Next came a visit to Salerno and Paestum. This video explains much of what you'll find at Paestum. I'm ashamed to admit that, prior to visiting Paestum, I'd neither heard of it nor its three amazingly well-preserved temples. They are far more complete than the world-famous Parthenon at Athens but perhaps the Parthenon is considered to be of greater quality - the ultimate expression of the genre.     
The pace of our trip didn't slacken as the following day saw us at nearby Herculaneum - another Roman town buried 20 metres (50-60 feet) under a thick layer of tephra. This had clearly been a wealthy town as the quality of mosaics and objects recovered from there would testify. Documentary about Herculaneum here.                                                                                                                          Midday saw us lunching at the so-stylish Miglio d'Oro Park Hotel.. what a treat! Yet more pasta.. (I realised at this point we were eating pasta twice a day.)

After an excellent lunch, we drove to the Royal Palace at Caserta.. easily identifiable on the link by its elongated garden with water feature that runs in a straight line for 3½km. The massive palace itself could have stayed teetering at the far extremity of good taste but, without wishing to be unkind, it has to be said that the overall impression was one of over-sized and over-decorated excess. It was built on a Hitlerian scale - but without the Aryan restraint!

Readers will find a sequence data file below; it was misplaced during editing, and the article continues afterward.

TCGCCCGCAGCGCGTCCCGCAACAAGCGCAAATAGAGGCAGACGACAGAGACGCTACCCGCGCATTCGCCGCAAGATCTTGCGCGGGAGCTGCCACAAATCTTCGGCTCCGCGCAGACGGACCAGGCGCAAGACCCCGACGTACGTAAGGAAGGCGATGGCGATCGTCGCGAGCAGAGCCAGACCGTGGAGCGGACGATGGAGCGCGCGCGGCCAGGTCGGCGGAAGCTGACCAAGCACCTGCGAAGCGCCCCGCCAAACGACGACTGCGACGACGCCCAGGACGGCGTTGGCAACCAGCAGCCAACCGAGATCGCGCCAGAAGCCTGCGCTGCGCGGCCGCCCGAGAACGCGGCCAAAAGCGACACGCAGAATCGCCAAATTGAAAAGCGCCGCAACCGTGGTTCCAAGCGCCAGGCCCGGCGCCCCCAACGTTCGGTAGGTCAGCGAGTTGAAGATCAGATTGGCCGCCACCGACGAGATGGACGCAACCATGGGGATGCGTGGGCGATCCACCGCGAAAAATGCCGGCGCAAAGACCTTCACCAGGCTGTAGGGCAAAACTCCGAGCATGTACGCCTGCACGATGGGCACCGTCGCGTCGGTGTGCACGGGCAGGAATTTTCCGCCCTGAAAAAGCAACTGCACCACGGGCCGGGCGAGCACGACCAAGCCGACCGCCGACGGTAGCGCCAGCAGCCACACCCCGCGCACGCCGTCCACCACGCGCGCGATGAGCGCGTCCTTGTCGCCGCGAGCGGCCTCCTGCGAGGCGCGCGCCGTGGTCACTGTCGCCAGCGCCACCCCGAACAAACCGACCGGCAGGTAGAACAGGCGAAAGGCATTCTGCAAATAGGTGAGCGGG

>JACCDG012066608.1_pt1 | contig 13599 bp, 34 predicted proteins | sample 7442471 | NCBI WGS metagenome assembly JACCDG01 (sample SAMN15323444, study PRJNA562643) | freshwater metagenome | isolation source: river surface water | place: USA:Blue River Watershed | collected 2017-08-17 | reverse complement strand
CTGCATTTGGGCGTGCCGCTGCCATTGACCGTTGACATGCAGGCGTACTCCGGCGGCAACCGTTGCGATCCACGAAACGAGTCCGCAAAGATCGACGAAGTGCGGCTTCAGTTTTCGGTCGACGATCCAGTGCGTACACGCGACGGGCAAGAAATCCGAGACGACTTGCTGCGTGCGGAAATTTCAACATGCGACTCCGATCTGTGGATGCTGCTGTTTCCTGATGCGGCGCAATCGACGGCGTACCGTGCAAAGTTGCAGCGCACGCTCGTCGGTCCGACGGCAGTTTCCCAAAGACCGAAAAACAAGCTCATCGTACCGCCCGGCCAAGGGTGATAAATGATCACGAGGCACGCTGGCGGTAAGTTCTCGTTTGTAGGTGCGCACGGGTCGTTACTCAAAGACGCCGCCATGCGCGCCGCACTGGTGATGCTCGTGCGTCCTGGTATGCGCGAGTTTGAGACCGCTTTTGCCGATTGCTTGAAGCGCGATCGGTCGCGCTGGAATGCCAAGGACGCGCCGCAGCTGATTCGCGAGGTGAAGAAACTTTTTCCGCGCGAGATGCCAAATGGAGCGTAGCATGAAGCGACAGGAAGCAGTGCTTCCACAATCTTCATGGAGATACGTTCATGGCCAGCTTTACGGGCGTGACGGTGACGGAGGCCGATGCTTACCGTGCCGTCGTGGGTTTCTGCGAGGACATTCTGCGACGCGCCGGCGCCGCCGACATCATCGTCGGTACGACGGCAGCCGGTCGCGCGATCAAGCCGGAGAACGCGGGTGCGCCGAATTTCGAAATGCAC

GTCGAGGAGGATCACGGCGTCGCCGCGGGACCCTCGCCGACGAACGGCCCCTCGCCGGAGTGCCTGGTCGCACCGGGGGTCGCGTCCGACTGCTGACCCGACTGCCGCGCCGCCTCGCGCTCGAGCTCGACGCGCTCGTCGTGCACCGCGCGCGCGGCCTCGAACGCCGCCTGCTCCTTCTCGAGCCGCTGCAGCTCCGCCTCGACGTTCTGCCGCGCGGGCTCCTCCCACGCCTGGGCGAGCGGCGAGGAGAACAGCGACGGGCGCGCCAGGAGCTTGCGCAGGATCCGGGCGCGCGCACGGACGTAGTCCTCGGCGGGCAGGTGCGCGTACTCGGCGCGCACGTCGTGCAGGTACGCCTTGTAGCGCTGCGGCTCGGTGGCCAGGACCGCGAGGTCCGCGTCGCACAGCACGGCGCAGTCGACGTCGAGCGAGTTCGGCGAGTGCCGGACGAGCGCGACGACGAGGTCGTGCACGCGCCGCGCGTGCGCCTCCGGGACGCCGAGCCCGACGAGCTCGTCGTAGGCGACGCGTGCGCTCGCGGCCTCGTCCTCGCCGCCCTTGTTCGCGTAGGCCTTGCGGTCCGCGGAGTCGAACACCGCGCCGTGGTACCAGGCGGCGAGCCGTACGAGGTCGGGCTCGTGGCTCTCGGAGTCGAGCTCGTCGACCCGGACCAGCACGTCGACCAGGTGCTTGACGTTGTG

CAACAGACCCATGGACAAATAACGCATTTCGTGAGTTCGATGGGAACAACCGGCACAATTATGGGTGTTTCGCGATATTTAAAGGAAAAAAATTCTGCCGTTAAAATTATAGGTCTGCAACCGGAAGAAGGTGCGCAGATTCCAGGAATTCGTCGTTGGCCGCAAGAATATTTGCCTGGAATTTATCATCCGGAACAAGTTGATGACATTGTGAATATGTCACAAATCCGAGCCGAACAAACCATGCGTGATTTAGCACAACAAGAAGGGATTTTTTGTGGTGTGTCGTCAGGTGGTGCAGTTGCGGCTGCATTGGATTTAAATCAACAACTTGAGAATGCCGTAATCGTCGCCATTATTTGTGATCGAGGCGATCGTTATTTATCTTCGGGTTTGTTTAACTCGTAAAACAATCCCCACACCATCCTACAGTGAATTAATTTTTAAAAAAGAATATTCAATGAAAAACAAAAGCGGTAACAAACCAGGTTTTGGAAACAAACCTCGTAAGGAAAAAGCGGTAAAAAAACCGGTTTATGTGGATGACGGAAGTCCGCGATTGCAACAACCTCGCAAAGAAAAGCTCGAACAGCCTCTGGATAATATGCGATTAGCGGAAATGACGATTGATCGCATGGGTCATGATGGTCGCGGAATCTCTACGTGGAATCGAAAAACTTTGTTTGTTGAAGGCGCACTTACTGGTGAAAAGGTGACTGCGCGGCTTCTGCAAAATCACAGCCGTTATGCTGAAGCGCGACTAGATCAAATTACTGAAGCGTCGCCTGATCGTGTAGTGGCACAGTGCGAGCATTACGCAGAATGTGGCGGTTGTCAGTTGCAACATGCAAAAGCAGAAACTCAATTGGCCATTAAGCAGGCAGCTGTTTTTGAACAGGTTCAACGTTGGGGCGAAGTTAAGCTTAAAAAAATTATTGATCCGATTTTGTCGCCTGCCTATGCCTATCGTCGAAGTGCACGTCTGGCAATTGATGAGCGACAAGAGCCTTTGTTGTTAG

Finally, Friday came - our last day of visits and for this, we dived into the old central quarter of Naples. We explored its characteristically narrow teeming streets (complete with washing drying on balconies) in the morning before walking to a pizza restaurant for lunch.. (what else when in Naples!) Some of our group elected to take a taxi to the restaurant and one of them contrived to leave behind her expensive digital camera (containing thousands of un-downloaded images) in the taxi. Our guide took it upon herself to find it.

Here's a programme on Naples produced for ARTE - the Franco-German TV channel. Don't worry if your French isn't up to snuff - the images tell their own story needing little in the way of explanation.